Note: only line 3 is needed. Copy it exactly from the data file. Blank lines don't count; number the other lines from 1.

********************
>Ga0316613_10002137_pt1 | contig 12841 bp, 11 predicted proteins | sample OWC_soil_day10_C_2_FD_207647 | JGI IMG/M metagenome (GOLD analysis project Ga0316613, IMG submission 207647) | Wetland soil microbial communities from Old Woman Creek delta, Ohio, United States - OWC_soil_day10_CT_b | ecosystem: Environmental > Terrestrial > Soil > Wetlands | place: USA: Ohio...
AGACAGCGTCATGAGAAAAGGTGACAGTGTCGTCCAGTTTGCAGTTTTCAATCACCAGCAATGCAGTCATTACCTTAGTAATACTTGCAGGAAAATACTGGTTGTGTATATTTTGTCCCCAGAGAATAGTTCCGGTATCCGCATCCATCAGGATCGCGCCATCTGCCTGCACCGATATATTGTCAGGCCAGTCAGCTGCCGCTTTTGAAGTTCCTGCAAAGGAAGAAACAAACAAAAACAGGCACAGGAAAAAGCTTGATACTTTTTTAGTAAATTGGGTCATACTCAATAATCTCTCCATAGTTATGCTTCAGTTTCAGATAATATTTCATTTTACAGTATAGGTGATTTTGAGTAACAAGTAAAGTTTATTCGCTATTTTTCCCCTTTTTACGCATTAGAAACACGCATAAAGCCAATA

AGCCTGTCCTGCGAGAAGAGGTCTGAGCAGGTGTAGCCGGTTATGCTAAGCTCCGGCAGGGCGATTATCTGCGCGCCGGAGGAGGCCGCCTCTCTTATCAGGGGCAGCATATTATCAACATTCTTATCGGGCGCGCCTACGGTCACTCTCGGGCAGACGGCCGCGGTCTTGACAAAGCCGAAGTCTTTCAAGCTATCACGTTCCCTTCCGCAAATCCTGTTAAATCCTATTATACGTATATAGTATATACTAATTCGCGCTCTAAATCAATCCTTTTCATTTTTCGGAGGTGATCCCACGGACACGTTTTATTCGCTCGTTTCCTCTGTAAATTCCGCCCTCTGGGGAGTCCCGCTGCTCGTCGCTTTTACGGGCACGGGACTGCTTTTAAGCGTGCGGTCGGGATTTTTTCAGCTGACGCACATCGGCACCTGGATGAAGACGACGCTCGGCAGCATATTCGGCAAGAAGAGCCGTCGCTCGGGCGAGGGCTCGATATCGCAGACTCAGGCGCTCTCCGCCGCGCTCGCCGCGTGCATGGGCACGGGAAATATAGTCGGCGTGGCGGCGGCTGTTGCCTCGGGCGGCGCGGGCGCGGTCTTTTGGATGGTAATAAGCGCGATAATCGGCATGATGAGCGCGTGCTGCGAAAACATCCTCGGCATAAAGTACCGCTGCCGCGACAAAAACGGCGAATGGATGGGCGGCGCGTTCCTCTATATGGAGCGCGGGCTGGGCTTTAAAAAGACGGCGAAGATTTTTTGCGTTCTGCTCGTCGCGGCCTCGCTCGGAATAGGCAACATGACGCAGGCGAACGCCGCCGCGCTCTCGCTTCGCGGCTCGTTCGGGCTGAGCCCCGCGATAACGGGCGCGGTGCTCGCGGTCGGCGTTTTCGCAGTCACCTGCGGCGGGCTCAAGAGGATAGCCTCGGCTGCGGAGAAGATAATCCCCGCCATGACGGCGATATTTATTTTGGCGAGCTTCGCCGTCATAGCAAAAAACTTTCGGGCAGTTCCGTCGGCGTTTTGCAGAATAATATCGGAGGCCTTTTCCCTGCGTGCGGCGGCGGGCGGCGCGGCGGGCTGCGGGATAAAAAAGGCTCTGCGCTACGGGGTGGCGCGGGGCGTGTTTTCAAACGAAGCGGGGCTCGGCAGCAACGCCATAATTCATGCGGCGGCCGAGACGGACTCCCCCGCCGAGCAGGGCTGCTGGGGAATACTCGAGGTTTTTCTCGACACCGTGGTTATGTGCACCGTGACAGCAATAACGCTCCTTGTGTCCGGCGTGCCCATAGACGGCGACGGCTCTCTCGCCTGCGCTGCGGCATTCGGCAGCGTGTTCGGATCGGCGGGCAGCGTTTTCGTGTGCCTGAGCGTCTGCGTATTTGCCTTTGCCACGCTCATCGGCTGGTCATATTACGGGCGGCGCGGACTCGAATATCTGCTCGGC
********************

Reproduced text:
AGCCTGTCCTGCGAGAAGAGGTCTGAGCAGGTGTAGCCGGTTATGCTAAGCTCCGGCAGGGCGATTATCTGCGCGCCGGAGGAGGCCGCCTCTCTTATCAGGGGCAGCATATTATCAACATTCTTATCGGGCGCGCCTACGGTCACTCTCGGGCAGACGGCCGCGGTCTTGACAAAGCCGAAGTCTTTCAAGCTATCACGTTCCCTTCCGCAAATCCTGTTAAATCCTATTATACGTATATAGTATATACTAATTCGCGCTCTAAATCAATCCTTTTCATTTTTCGGAGGTGATCCCACGGACACGTTTTATTCGCTCGTTTCCTCTGTAAATTCCGCCCTCTGGGGAGTCCCGCTGCTCGTCGCTTTTACGGGCACGGGACTGCTTTTAAGCGTGCGGTCGGGATTTTTTCAGCTGACGCACATCGGCACCTGGATGAAGACGACGCTCGGCAGCATATTCGGCAAGAAGAGCCGTCGCTCGGGCGAGGGCTCGATATCGCAGACTCAGGCGCTCTCCGCCGCGCTCGCCGCGTGCATGGGCACGGGAAATATAGTCGGCGTGGCGGCGGCTGTTGCCTCGGGCGGCGCGGGCGCGGTCTTTTGGATGGTAATAAGCGCGATAATCGGCATGATGAGCGCGTGCTGCGAAAACATCCTCGGCATAAAGTACCGCTGCCGCGACAAAAACGGCGAATGGATGGGCGGCGCGTTCCTCTATATGGAGCGCGGGCTGGGCTTTAAAAAGACGGCGAAGATTTTTTGCGTTCTGCTCGTCGCGGCCTCGCTCGGAATAGGCAACATGACGCAGGCGAACGCCGCCGCGCTCTCGCTTCGCGGCTCGTTCGGGCTGAGCCCCGCGATAACGGGCGCGGTGCTCGCGGTCGGCGTTTTCGCAGTCACCTGCGGCGGGCTCAAGAGGATAGCCTCGGCTGCGGAGAAGATAATCCCCGCCATGACGGCGATATTTATTTTGGCGAGCTTCGCCGTCATAGCAAAAAACTTTCGGGCAGTTCCGTCGGCGTTTTGCAGAATAATATCGGAGGCCTTTTCCCTGCGTGCGGCGGCGGGCGGCGCGGCGGGCTGCGGGATAAAAAAGGCTCTGCGCTACGGGGTGGCGCGGGGCGTGTTTTCAAACGAAGCGGGGCTCGGCAGCAACGCCATAATTCATGCGGCGGCCGAGACGGACTCCCCCGCCGAGCAGGGCTGCTGGGGAATACTCGAGGTTTTTCTCGACACCGTGGTTATGTGCACCGTGACAGCAATAACGCTCCTTGTGTCCGGCGTGCCCATAGACGGCGACGGCTCTCTCGCCTGCGCTGCGGCATTCGGCAGCGTGTTCGGATCGGCGGGCAGCGTTTTCGTGTGCCTGAGCGTCTGCGTATTTGCCTTTGCCACGCTCATCGGCTGGTCATATTACGGGCGGCGCGGACTCGAATATCTGCTCGGC